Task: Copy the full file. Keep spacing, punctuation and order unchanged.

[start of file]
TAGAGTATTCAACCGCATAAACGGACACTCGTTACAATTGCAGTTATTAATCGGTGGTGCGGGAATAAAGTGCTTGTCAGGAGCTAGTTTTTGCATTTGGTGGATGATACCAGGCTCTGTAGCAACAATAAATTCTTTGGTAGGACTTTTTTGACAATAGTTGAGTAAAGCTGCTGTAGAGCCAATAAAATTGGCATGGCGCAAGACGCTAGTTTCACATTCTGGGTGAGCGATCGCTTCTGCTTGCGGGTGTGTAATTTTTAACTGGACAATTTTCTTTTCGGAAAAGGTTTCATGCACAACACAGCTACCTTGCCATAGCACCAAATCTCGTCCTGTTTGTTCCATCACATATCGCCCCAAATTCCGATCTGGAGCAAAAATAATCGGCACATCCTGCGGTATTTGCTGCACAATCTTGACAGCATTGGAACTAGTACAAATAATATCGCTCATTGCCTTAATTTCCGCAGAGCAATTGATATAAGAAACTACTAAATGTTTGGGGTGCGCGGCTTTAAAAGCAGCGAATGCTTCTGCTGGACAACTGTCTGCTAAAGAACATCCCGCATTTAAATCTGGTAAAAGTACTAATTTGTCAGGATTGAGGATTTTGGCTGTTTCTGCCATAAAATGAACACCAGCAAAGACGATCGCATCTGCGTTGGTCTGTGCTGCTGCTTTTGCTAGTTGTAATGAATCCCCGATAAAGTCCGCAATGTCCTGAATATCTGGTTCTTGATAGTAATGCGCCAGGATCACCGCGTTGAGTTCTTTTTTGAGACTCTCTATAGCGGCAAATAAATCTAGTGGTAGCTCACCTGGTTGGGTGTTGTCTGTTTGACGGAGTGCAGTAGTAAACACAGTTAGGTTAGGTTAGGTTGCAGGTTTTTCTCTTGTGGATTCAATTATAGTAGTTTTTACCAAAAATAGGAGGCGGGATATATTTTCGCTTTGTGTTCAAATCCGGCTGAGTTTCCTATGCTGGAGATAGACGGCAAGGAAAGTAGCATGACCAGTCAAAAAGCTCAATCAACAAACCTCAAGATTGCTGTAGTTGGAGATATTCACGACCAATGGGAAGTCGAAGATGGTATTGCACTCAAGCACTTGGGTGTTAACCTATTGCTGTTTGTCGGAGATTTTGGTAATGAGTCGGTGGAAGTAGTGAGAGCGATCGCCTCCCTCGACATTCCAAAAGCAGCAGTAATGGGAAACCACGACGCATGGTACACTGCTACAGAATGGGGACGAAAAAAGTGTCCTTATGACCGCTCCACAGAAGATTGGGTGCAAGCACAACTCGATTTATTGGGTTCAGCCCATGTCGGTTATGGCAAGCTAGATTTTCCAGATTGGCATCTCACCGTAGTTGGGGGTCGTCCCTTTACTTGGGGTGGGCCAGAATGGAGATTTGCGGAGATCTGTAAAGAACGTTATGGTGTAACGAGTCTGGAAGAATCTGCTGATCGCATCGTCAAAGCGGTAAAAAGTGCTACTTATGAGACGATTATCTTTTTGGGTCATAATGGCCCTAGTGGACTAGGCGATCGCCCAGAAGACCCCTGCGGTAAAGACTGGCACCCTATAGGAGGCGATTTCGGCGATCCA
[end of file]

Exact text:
TAGAGTATTCAACCGCATAAACGGACACTCGTTACAATTGCAGTTATTAATCGGTGGTGCGGGAATAAAGTGCTTGTCAGGAGCTAGTTTTTGCATTTGGTGGATGATACCAGGCTCTGTAGCAACAATAAATTCTTTGGTAGGACTTTTTTGACAATAGTTGAGTAAAGCTGCTGTAGAGCCAATAAAATTGGCATGGCGCAAGACGCTAGTTTCACATTCTGGGTGAGCGATCGCTTCTGCTTGCGGGTGTGTAATTTTTAACTGGACAATTTTCTTTTCGGAAAAGGTTTCATGCACAACACAGCTACCTTGCCATAGCACCAAATCTCGTCCTGTTTGTTCCATCACATATCGCCCCAAATTCCGATCTGGAGCAAAAATAATCGGCACATCCTGCGGTATTTGCTGCACAATCTTGACAGCATTGGAACTAGTACAAATAATATCGCTCATTGCCTTAATTTCCGCAGAGCAATTGATATAAGAAACTACTAAATGTTTGGGGTGCGCGGCTTTAAAAGCAGCGAATGCTTCTGCTGGACAACTGTCTGCTAAAGAACATCCCGCATTTAAATCTGGTAAAAGTACTAATTTGTCAGGATTGAGGATTTTGGCTGTTTCTGCCATAAAATGAACACCAGCAAAGACGATCGCATCTGCGTTGGTCTGTGCTGCTGCTTTTGCTAGTTGTAATGAATCCCCGATAAAGTCCGCAATGTCCTGAATATCTGGTTCTTGATAGTAATGCGCCAGGATCACCGCGTTGAGTTCTTTTTTGAGACTCTCTATAGCGGCAAATAAATCTAGTGGTAGCTCACCTGGTTGGGTGTTGTCTGTTTGACGGAGTGCAGTAGTAAACACAGTTAGGTTAGGTTAGGTTGCAGGTTTTTCTCTTGTGGATTCAATTATAGTAGTTTTTACCAAAAATAGGAGGCGGGATATATTTTCGCTTTGTGTTCAAATCCGGCTGAGTTTCCTATGCTGGAGATAGACGGCAAGGAAAGTAGCATGACCAGTCAAAAAGCTCAATCAACAAACCTCAAGATTGCTGTAGTTGGAGATATTCACGACCAATGGGAAGTCGAAGATGGTATTGCACTCAAGCACTTGGGTGTTAACCTATTGCTGTTTGTCGGAGATTTTGGTAATGAGTCGGTGGAAGTAGTGAGAGCGATCGCCTCCCTCGACATTCCAAAAGCAGCAGTAATGGGAAACCACGACGCATGGTACACTGCTACAGAATGGGGACGAAAAAAGTGTCCTTATGACCGCTCCACAGAAGATTGGGTGCAAGCACAACTCGATTTATTGGGTTCAGCCCATGTCGGTTATGGCAAGCTAGATTTTCCAGATTGGCATCTCACCGTAGTTGGGGGTCGTCCCTTTACTTGGGGTGGGCCAGAATGGAGATTTGCGGAGATCTGTAAAGAACGTTATGGTGTAACGAGTCTGGAAGAATCTGCTGATCGCATCGTCAAAGCGGTAAAAAGTGCTACTTATGAGACGATTATCTTTTTGGGTCATAATGGCCCTAGTGGACTAGGCGATCGCCCAGAAGACCCCTGCGGTAAAGACTGGCACCCTATAGGAGGCGATTTCGGCGATCCA